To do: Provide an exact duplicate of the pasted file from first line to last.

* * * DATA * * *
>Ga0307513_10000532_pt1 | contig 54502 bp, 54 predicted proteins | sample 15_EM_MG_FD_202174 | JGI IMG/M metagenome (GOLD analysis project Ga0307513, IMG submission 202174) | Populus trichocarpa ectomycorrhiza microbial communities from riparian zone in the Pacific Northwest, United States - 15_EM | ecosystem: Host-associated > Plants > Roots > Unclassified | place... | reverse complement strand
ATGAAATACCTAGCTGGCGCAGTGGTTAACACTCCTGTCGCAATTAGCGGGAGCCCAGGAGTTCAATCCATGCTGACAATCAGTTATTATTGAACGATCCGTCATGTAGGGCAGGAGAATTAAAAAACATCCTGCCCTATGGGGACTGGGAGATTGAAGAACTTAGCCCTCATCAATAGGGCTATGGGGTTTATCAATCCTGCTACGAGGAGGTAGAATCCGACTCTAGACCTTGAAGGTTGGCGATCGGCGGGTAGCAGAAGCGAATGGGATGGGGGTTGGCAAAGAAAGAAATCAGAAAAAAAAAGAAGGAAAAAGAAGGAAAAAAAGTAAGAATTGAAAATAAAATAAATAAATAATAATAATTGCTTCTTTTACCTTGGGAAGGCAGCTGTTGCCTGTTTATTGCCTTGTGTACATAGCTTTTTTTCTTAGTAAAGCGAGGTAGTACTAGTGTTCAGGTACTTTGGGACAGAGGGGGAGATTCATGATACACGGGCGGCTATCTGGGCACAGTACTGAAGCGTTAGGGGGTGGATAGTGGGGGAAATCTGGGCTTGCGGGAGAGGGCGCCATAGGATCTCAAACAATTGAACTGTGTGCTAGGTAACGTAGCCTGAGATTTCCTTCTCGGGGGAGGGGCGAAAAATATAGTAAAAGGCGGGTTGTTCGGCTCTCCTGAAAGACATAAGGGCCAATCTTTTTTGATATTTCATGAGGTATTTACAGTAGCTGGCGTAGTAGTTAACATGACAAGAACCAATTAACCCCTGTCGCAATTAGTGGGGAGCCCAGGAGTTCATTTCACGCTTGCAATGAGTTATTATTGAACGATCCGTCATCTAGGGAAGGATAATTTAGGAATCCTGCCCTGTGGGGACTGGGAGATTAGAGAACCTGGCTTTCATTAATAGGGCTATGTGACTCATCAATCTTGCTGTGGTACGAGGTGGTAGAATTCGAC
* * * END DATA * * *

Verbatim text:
>Ga0307513_10000532_pt1 | contig 54502 bp, 54 predicted proteins | sample 15_EM_MG_FD_202174 | JGI IMG/M metagenome (GOLD analysis project Ga0307513, IMG submission 202174) | Populus trichocarpa ectomycorrhiza microbial communities from riparian zone in the Pacific Northwest, United States - 15_EM | ecosystem: Host-associated > Plants > Roots > Unclassified | place... | reverse complement strand
ATGAAATACCTAGCTGGCGCAGTGGTTAACACTCCTGTCGCAATTAGCGGGAGCCCAGGAGTTCAATCCATGCTGACAATCAGTTATTATTGAACGATCCGTCATGTAGGGCAGGAGAATTAAAAAACATCCTGCCCTATGGGGACTGGGAGATTGAAGAACTTAGCCCTCATCAATAGGGCTATGGGGTTTATCAATCCTGCTACGAGGAGGTAGAATCCGACTCTAGACCTTGAAGGTTGGCGATCGGCGGGTAGCAGAAGCGAATGGGATGGGGGTTGGCAAAGAAAGAAATCAGAAAAAAAAAGAAGGAAAAAGAAGGAAAAAAAGTAAGAATTGAAAATAAAATAAATAAATAATAATAATTGCTTCTTTTACCTTGGGAAGGCAGCTGTTGCCTGTTTATTGCCTTGTGTACATAGCTTTTTTTCTTAGTAAAGCGAGGTAGTACTAGTGTTCAGGTACTTTGGGACAGAGGGGGAGATTCATGATACACGGGCGGCTATCTGGGCACAGTACTGAAGCGTTAGGGGGTGGATAGTGGGGGAAATCTGGGCTTGCGGGAGAGGGCGCCATAGGATCTCAAACAATTGAACTGTGTGCTAGGTAACGTAGCCTGAGATTTCCTTCTCGGGGGAGGGGCGAAAAATATAGTAAAAGGCGGGTTGTTCGGCTCTCCTGAAAGACATAAGGGCCAATCTTTTTTGATATTTCATGAGGTATTTACAGTAGCTGGCGTAGTAGTTAACATGACAAGAACCAATTAACCCCTGTCGCAATTAGTGGGGAGCCCAGGAGTTCATTTCACGCTTGCAATGAGTTATTATTGAACGATCCGTCATCTAGGGAAGGATAATTTAGGAATCCTGCCCTGTGGGGACTGGGAGATTAGAGAACCTGGCTTTCATTAATAGGGCTATGTGACTCATCAATCTTGCTGTGGTACGAGGTGGTAGAATTCGAC